REVIEW: The Darkest Fire by Gena Showalter
Dear Ms. Showalter,
Although your previous works haven’t worked as well for me as I’d hoped, I was intrigued when I heard about your new series, The Lords of the Underworld. Pandora’s box? Hell? A horde of ravenous demons? Not only did the premise feature some of my favorite story elements, it sounded fresh and original, and that encouraged me to give your work another try.
In exchange for saving his beloved wife’s life, Geryon sold his soul to Lucifer. Now trapped in a demonic body, he guards the gates of hell, making certain the demons held prisoner cannot escape. Kadence is the goddess (or angel — the labels are used interchangeably, which I found a little confusing because I don’t equate the two) of oppression and was sent by the gods to watch the wall. Over the years, she’s become bonded to it. It’s through this connection that she realizes the wall is weakening and the demons contained within will soon escape.
I know it’s been said before here at DA, but I definitely agree. One of most difficult things about novellas is telling a fully-fleshed out story that fits within the shorter length. There’s simply not enough space to explore the story the way you can in a full-length novel. In this particular case, while I think the characters are nicely developed, the plot is a little shaky, especially towards the end.
That said, developed characters don’t always mean consistency. Even though I found Geryon consistent from start to finish, sometimes Kadence’s actions and thought processes made me raise my eyebrows. She struck me as too timid to be the goddess of oppression, which contributed to my perception of her inconsistent character. Halfway through, she embraces her innate nature but there just wasn’t enough development from her original tentative nature to her final dominant one to make me believe in her character evolution.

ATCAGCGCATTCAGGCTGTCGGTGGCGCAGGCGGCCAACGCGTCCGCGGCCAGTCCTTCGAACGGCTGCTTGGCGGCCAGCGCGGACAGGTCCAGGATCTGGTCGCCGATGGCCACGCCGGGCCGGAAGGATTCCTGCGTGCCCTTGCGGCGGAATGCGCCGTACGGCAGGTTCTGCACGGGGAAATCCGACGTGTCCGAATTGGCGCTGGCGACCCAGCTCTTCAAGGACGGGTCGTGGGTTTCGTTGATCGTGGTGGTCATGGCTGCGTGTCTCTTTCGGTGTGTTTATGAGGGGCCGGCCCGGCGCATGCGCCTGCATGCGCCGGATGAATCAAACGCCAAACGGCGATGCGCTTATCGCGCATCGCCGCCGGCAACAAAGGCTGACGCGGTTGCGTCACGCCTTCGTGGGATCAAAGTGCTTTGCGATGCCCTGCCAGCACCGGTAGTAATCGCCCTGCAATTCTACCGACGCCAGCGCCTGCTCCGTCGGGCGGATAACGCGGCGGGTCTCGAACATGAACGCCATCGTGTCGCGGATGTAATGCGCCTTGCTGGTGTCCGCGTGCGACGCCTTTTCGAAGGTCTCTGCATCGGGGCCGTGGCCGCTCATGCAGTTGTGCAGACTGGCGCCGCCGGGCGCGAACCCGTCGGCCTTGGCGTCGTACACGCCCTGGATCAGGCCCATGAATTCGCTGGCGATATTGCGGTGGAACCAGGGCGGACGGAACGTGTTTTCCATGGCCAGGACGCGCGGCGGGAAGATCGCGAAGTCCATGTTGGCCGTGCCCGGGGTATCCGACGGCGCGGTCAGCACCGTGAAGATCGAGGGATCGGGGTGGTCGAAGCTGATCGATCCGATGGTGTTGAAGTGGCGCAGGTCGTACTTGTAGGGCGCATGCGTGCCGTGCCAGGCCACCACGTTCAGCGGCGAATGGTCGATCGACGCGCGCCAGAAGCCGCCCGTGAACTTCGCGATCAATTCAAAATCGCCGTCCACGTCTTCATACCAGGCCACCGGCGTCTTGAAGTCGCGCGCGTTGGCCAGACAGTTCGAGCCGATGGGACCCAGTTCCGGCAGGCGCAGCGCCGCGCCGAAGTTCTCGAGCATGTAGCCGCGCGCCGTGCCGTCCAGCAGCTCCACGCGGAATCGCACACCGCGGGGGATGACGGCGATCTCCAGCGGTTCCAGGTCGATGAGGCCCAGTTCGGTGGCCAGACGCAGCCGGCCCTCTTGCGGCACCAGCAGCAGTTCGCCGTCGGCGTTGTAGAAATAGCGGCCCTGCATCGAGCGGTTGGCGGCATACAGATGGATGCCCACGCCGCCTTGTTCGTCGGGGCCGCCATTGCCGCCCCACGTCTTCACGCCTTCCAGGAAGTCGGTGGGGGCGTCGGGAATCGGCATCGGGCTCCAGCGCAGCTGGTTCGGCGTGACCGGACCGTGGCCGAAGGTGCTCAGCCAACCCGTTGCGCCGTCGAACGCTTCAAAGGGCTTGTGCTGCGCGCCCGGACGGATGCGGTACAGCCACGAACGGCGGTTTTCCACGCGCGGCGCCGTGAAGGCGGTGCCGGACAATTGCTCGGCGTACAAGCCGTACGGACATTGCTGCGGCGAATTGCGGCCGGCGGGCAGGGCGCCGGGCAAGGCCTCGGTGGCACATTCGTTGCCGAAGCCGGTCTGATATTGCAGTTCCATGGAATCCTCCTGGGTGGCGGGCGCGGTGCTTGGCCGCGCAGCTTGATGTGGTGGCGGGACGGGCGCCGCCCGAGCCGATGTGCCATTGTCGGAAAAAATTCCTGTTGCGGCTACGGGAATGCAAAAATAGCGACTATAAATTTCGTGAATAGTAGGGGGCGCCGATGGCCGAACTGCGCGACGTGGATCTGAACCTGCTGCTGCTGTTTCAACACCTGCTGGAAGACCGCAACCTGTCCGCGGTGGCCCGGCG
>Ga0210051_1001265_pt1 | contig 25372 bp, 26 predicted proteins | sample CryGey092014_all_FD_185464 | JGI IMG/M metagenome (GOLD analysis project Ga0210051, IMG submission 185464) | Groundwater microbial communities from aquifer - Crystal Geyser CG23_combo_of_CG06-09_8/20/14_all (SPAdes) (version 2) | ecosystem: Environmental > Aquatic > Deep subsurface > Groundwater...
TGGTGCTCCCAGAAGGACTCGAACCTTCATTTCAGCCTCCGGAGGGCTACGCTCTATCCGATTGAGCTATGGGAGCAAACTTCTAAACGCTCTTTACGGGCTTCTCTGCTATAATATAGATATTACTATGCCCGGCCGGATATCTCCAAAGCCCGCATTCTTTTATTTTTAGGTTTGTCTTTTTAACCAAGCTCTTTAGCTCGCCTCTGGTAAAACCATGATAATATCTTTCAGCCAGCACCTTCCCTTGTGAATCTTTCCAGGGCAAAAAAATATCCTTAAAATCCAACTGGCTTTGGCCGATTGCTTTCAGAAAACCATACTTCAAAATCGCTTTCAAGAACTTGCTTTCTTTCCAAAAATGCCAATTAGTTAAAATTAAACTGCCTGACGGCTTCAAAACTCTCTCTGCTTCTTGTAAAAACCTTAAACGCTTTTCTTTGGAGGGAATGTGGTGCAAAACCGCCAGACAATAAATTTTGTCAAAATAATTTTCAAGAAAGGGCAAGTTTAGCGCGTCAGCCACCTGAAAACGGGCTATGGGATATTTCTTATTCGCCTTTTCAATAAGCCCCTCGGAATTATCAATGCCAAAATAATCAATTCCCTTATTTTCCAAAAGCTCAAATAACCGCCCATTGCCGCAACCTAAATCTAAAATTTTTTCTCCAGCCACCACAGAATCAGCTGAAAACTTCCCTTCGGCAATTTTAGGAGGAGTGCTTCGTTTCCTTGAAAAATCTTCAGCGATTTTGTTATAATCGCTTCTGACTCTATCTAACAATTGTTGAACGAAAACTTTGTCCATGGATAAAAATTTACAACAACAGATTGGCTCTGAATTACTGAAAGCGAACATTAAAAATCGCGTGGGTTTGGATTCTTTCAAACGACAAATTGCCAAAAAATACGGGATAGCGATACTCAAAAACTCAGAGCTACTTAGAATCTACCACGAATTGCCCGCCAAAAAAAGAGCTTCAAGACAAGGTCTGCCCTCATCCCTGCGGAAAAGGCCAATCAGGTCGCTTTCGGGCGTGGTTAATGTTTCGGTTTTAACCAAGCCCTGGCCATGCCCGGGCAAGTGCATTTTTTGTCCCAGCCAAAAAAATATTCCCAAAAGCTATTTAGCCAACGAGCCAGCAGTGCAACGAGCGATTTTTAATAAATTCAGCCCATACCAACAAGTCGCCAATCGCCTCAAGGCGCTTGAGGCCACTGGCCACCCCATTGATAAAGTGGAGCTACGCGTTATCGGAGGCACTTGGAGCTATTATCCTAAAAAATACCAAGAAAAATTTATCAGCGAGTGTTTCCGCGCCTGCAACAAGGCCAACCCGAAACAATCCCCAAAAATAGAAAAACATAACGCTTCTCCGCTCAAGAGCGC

I thought the plot and conflict was set up well but as I find often happens with novellas, the ending was rushed and confusing. It didn’t leave the impact I expected, given the stakes involved. The wall is on the verge of collapse. The demon horde might escape to wreak havoc. Even Lucifer is given free reign on earth for a year. I consider those things very high stakes so I expected a proportionally dramatic climax and finish. The ending here, however, just didn’t deliver it to me.
As for the ending itself, I now fully empathize with many readers’ reactions to the main couple’s ending in J.R. Ward’s Lover Unbound. I should have expected it as this novella is a prequel to the Lords of the Underworld series and I think the series premise hints at the sort of ending you’d get in a prequel. Even so, I was still left with a giant WTF reaction.
In what seems to be an ongoing theme with me, I did like the idea of their romance. It reminded me of Beauty and the Beast, except the Beast never regains his handsome form and remains demonic from start to finish. I do think there’s something lovely in a romance between a man trapped in the body of a demon and a goddess ostracized by her peers, but the overall story and its resolution prevented me from enjoying it fully. C
This book can be purchased in ebook format only.
*Jia is away for a while and will not be able to respond to comments.